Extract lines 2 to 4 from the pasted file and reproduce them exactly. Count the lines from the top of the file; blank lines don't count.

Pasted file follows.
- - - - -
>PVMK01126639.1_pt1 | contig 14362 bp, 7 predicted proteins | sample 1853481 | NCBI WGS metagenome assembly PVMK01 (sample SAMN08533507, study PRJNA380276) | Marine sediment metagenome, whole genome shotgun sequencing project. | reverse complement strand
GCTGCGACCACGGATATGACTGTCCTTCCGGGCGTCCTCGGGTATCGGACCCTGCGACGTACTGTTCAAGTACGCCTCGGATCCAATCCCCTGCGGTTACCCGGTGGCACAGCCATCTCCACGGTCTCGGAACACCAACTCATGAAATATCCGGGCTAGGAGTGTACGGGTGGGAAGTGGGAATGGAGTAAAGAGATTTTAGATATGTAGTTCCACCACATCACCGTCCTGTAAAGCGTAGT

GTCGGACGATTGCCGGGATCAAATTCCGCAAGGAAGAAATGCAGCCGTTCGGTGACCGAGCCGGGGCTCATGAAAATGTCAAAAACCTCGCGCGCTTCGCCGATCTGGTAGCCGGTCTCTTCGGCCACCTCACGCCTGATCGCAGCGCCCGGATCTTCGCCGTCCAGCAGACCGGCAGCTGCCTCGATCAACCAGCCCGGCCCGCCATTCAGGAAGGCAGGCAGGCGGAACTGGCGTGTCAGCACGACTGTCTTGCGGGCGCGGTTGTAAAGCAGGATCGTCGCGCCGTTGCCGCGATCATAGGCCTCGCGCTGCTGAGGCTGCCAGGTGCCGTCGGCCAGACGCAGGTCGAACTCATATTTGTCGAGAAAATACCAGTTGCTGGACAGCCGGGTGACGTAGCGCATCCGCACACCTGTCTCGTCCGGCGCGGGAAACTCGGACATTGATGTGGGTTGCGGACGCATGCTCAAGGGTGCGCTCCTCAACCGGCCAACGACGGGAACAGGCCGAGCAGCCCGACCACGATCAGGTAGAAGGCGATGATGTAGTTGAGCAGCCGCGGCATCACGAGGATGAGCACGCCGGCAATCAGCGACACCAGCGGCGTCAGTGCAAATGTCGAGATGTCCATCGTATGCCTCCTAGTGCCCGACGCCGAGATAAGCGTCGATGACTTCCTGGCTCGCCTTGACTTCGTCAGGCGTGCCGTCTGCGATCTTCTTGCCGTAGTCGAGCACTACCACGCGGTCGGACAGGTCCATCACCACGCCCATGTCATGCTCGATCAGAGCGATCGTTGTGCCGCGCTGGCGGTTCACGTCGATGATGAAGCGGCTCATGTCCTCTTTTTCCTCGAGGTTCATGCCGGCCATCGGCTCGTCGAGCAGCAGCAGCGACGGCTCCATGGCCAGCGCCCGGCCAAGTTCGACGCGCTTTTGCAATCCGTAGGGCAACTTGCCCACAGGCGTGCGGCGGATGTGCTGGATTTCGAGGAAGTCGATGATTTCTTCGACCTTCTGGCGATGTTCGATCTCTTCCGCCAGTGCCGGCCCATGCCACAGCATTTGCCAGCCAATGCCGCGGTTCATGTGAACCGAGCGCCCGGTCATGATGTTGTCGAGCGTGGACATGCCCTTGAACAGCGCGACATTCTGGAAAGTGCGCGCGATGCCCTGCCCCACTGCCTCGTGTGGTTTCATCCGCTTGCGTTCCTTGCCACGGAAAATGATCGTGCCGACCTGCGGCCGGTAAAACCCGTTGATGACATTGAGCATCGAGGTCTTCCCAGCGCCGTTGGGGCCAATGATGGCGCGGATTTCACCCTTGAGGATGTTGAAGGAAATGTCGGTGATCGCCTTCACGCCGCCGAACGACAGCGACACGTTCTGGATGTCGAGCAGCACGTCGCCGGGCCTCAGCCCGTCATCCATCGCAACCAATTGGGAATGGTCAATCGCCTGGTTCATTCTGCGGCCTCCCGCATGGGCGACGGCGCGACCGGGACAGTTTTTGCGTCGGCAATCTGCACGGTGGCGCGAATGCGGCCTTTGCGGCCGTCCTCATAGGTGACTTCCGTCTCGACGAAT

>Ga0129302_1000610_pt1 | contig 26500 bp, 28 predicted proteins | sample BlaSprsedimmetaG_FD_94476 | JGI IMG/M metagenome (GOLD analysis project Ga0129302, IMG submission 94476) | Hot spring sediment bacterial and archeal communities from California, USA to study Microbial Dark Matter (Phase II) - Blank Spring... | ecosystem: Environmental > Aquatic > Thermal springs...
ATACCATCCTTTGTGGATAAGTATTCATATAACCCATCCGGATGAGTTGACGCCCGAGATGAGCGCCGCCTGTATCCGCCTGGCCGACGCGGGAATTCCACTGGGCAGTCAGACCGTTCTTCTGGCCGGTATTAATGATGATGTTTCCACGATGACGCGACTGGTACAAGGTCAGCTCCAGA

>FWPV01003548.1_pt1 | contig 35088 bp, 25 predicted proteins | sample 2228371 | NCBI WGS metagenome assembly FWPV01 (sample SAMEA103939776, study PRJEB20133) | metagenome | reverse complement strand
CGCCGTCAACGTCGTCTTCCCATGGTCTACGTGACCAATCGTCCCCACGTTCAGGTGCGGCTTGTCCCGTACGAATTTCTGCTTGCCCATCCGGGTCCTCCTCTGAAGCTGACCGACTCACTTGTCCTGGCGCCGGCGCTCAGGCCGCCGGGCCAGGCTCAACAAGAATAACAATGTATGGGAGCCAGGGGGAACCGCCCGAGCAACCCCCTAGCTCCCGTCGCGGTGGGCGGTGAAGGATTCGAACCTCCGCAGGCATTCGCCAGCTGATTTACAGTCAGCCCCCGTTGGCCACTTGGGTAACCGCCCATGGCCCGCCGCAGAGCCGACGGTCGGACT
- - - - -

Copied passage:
GCTGCGACCACGGATATGACTGTCCTTCCGGGCGTCCTCGGGTATCGGACCCTGCGACGTACTGTTCAAGTACGCCTCGGATCCAATCCCCTGCGGTTACCCGGTGGCACAGCCATCTCCACGGTCTCGGAACACCAACTCATGAAATATCCGGGCTAGGAGTGTACGGGTGGGAAGTGGGAATGGAGTAAAGAGATTTTAGATATGTAGTTCCACCACATCACCGTCCTGTAAAGCGTAGT

GTCGGACGATTGCCGGGATCAAATTCCGCAAGGAAGAAATGCAGCCGTTCGGTGACCGAGCCGGGGCTCATGAAAATGTCAAAAACCTCGCGCGCTTCGCCGATCTGGTAGCCGGTCTCTTCGGCCACCTCACGCCTGATCGCAGCGCCCGGATCTTCGCCGTCCAGCAGACCGGCAGCTGCCTCGATCAACCAGCCCGGCCCGCCATTCAGGAAGGCAGGCAGGCGGAACTGGCGTGTCAGCACGACTGTCTTGCGGGCGCGGTTGTAAAGCAGGATCGTCGCGCCGTTGCCGCGATCATAGGCCTCGCGCTGCTGAGGCTGCCAGGTGCCGTCGGCCAGACGCAGGTCGAACTCATATTTGTCGAGAAAATACCAGTTGCTGGACAGCCGGGTGACGTAGCGCATCCGCACACCTGTCTCGTCCGGCGCGGGAAACTCGGACATTGATGTGGGTTGCGGACGCATGCTCAAGGGTGCGCTCCTCAACCGGCCAACGACGGGAACAGGCCGAGCAGCCCGACCACGATCAGGTAGAAGGCGATGATGTAGTTGAGCAGCCGCGGCATCACGAGGATGAGCACGCCGGCAATCAGCGACACCAGCGGCGTCAGTGCAAATGTCGAGATGTCCATCGTATGCCTCCTAGTGCCCGACGCCGAGATAAGCGTCGATGACTTCCTGGCTCGCCTTGACTTCGTCAGGCGTGCCGTCTGCGATCTTCTTGCCGTAGTCGAGCACTACCACGCGGTCGGACAGGTCCATCACCACGCCCATGTCATGCTCGATCAGAGCGATCGTTGTGCCGCGCTGGCGGTTCACGTCGATGATGAAGCGGCTCATGTCCTCTTTTTCCTCGAGGTTCATGCCGGCCATCGGCTCGTCGAGCAGCAGCAGCGACGGCTCCATGGCCAGCGCCCGGCCAAGTTCGACGCGCTTTTGCAATCCGTAGGGCAACTTGCCCACAGGCGTGCGGCGGATGTGCTGGATTTCGAGGAAGTCGATGATTTCTTCGACCTTCTGGCGATGTTCGATCTCTTCCGCCAGTGCCGGCCCATGCCACAGCATTTGCCAGCCAATGCCGCGGTTCATGTGAACCGAGCGCCCGGTCATGATGTTGTCGAGCGTGGACATGCCCTTGAACAGCGCGACATTCTGGAAAGTGCGCGCGATGCCCTGCCCCACTGCCTCGTGTGGTTTCATCCGCTTGCGTTCCTTGCCACGGAAAATGATCGTGCCGACCTGCGGCCGGTAAAACCCGTTGATGACATTGAGCATCGAGGTCTTCCCAGCGCCGTTGGGGCCAATGATGGCGCGGATTTCACCCTTGAGGATGTTGAAGGAAATGTCGGTGATCGCCTTCACGCCGCCGAACGACAGCGACACGTTCTGGATGTCGAGCAGCACGTCGCCGGGCCTCAGCCCGTCATCCATCGCAACCAATTGGGAATGGTCAATCGCCTGGTTCATTCTGCGGCCTCCCGCATGGGCGACGGCGCGACCGGGACAGTTTTTGCGTCGGCAATCTGCACGGTGGCGCGAATGCGGCCTTTGCGGCCGTCCTCATAGGTGACTTCCGTCTCGACGAAT

>Ga0129302_1000610_pt1 | contig 26500 bp, 28 predicted proteins | sample BlaSprsedimmetaG_FD_94476 | JGI IMG/M metagenome (GOLD analysis project Ga0129302, IMG submission 94476) | Hot spring sediment bacterial and archeal communities from California, USA to study Microbial Dark Matter (Phase II) - Blank Spring... | ecosystem: Environmental > Aquatic > Thermal springs...